This link is the phases of treatment that may be helpful in understanding bupe treatment as a whole.
http://www.addictionsurvivors.org/vb...ad.php?t=23809

I hope this is helpful.

Nancy
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Unread 01-17-2017, 09:53 PM   #3
phs
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NancyB, thank you for the reply. He has not gone through any therapy and I don't know if I'll ever be able to convince him to do that. Some of the other meds he's been prescribed but not all. It's helpful to know that he might not be ready to taper the suboxone. Do you know what medications are safe to take with suboxone? Maybe I can suggest some alternatives for his allergies or sleep problems that won't give him that "high" effect?

We're going to work with his doctor to get him on a schedule that is reasonable for him. I'm still open to any advice as to how I can be supportive though.
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Unread 01-18-2017, 06:35 AM   #4
NancyB
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Hi phs, generally speaking, Diphenhydramine - active ingredient in benedryl and most of the 'PM' over the counter meds like Tylenol PM - should be ok to take, as long as it's taken as indicated. It's when that addictive behavior takes over and way more is taken.

If he's unwilling to go to counseling, maybe you can ask him to try this Cognitive Behavioral Therapy (CBT) site on his own. A lot of people here found it helpful in dealing with addictive behaviors, and just life in general. https://moodgym.anu.edu.au/welcome

I'm not sure what you can do. He admits he has a problem, but until he's willing to do something about it, there's not really much you can do. There's a fine line between being supportive and enabling. You could ask him for any of his prescribed medications and you could give them to him each day in order to help him stop misusing them. If he's getting the xanax illegally, you can drug test him and have some sort of consequence if he doesn't pass. That may get him to think about what he's doing and maybe nudge him to get some help. If I may ask, do you have children? If so, he should not be allowed to drive them anywhere or even be alone with them while he's under the influence.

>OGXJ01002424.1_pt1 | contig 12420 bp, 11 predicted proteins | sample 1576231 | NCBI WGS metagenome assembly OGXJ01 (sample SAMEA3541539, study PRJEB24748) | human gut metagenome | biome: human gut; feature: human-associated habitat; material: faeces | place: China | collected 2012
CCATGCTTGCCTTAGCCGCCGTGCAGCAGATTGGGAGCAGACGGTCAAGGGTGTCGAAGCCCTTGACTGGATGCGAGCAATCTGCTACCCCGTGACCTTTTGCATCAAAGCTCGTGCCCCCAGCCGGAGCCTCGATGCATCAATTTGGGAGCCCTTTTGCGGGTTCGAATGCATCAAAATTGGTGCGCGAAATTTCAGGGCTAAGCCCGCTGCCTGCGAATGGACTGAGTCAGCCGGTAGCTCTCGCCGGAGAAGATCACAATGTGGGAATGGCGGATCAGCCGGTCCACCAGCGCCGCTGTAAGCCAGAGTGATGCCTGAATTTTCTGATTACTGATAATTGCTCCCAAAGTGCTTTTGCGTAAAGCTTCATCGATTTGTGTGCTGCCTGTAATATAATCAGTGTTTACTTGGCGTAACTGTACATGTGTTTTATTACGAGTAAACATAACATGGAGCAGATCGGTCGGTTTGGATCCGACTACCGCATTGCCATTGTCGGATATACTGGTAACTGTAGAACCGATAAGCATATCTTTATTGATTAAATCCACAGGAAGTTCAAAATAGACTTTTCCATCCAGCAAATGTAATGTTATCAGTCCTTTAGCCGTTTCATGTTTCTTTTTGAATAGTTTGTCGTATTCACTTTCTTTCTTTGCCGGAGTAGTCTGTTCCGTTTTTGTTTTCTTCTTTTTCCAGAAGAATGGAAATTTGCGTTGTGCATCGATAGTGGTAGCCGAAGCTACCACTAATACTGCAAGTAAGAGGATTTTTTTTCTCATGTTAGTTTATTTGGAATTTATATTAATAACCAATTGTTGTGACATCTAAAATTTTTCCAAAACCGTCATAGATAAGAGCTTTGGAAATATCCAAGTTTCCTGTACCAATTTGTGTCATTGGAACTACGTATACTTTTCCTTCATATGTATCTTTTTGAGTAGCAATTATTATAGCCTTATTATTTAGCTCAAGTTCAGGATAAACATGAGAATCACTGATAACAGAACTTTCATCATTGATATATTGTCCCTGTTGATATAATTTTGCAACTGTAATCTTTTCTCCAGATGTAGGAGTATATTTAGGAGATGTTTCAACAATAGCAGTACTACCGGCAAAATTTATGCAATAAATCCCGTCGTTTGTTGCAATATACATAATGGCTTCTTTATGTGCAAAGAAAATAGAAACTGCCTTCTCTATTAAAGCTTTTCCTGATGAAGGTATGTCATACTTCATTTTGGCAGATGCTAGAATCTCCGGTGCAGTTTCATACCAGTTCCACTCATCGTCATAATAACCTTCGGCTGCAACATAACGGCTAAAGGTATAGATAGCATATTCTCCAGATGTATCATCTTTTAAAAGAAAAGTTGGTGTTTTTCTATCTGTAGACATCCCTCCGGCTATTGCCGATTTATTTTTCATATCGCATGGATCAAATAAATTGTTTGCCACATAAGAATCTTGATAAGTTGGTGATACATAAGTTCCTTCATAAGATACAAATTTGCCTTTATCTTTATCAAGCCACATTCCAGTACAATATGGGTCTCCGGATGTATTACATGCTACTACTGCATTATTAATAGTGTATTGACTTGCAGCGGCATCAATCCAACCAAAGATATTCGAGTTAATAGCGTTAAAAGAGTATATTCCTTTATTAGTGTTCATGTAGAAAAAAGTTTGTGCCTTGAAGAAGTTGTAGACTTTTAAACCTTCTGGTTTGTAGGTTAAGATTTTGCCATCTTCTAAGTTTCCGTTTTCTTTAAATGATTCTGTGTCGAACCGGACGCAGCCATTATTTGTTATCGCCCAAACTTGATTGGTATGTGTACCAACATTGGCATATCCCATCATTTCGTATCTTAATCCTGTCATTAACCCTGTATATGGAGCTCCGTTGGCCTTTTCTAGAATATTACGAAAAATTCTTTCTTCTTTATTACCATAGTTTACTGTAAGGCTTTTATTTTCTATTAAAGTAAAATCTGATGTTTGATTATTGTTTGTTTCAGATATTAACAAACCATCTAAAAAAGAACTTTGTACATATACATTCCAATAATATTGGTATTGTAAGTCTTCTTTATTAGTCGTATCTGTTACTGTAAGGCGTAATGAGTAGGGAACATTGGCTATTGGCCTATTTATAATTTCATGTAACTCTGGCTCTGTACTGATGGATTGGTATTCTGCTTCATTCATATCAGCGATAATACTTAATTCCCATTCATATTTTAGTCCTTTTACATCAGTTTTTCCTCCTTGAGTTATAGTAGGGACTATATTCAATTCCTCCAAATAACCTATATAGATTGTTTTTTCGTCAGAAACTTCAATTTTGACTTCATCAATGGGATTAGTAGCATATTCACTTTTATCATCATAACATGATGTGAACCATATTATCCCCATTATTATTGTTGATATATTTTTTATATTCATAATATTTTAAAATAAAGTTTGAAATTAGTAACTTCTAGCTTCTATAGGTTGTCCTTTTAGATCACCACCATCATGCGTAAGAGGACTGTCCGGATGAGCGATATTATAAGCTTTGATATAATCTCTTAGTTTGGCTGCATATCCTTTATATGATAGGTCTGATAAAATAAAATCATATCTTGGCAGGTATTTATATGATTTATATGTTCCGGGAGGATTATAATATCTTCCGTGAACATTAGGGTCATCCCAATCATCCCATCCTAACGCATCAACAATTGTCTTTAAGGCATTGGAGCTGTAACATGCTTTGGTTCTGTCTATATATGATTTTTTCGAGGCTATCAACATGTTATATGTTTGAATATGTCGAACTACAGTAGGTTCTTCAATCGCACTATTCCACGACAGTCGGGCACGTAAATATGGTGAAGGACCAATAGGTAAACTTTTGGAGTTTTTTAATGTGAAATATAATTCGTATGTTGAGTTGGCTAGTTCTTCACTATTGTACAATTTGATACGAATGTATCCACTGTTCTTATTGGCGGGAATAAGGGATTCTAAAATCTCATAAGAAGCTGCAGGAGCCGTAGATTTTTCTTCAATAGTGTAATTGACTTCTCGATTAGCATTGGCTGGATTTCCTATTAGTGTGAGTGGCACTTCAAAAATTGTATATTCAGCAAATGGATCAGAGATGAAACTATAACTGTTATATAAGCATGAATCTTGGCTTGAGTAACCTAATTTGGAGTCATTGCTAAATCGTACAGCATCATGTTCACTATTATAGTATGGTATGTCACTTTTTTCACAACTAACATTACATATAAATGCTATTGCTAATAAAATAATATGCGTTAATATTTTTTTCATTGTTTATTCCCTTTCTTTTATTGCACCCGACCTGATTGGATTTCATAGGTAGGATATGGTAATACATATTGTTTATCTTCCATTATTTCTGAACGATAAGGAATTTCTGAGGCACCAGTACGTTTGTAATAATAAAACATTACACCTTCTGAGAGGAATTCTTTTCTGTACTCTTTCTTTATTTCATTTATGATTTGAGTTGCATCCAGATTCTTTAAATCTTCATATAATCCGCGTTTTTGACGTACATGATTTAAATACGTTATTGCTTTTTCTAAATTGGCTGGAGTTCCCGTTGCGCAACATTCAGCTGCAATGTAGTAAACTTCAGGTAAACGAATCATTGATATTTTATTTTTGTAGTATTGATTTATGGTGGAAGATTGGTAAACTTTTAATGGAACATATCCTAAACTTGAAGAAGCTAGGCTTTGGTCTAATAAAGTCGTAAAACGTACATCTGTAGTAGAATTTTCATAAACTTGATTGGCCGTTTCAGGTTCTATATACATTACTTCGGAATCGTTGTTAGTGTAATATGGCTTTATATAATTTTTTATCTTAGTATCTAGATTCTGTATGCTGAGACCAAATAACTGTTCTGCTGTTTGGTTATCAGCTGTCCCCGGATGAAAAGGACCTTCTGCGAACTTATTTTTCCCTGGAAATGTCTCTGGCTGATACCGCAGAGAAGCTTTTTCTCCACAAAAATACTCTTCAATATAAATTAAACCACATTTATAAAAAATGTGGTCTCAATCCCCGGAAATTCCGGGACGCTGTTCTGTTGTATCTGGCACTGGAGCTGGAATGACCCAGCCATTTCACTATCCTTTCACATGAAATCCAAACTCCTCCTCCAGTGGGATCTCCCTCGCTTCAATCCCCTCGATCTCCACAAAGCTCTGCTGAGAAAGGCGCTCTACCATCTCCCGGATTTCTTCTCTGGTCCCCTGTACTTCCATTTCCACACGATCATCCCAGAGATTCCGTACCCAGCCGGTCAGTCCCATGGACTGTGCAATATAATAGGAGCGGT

Are you taking care of yourself?? That's really important.

Nancy
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Important disclaimer: Any information in this post is not and does not constitute medical advice under any circumstances. Addiction Survivors, Inc. does not warranty or guarantee the accurateness, completeness, adequacy or currency of the information contained in or linked to the Site. Your use of information on the Site or materials linked to the Site is entirely at your own risk. NEVER take any online advice over that of a qualified healthcare provider. Any information contained on AddictionSurvivors.org should only serve to inspire further investigation with credible, verifiable references sources such as your physician or therapist.
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Unread 02-28-2017, 06:03 PM   #5
T Dong
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I know a lot of people that use suboxone as a safety crutch for when they run out of other pills. The suboxone prevents the High from opioids for a certain time, but after it wearers off, you can continue to get high on other drugs. Then, when you run out of drugs and start to DT, you can use the suboxone to fill in the gaps. I did dis this exact thing for years before I actually saw the doctor about a prescription. Make sure he takes his suboxone when he should. Every day.

Last edited by T Dong; 02-28-2017 at 06:05 PM.. Reason: Type-o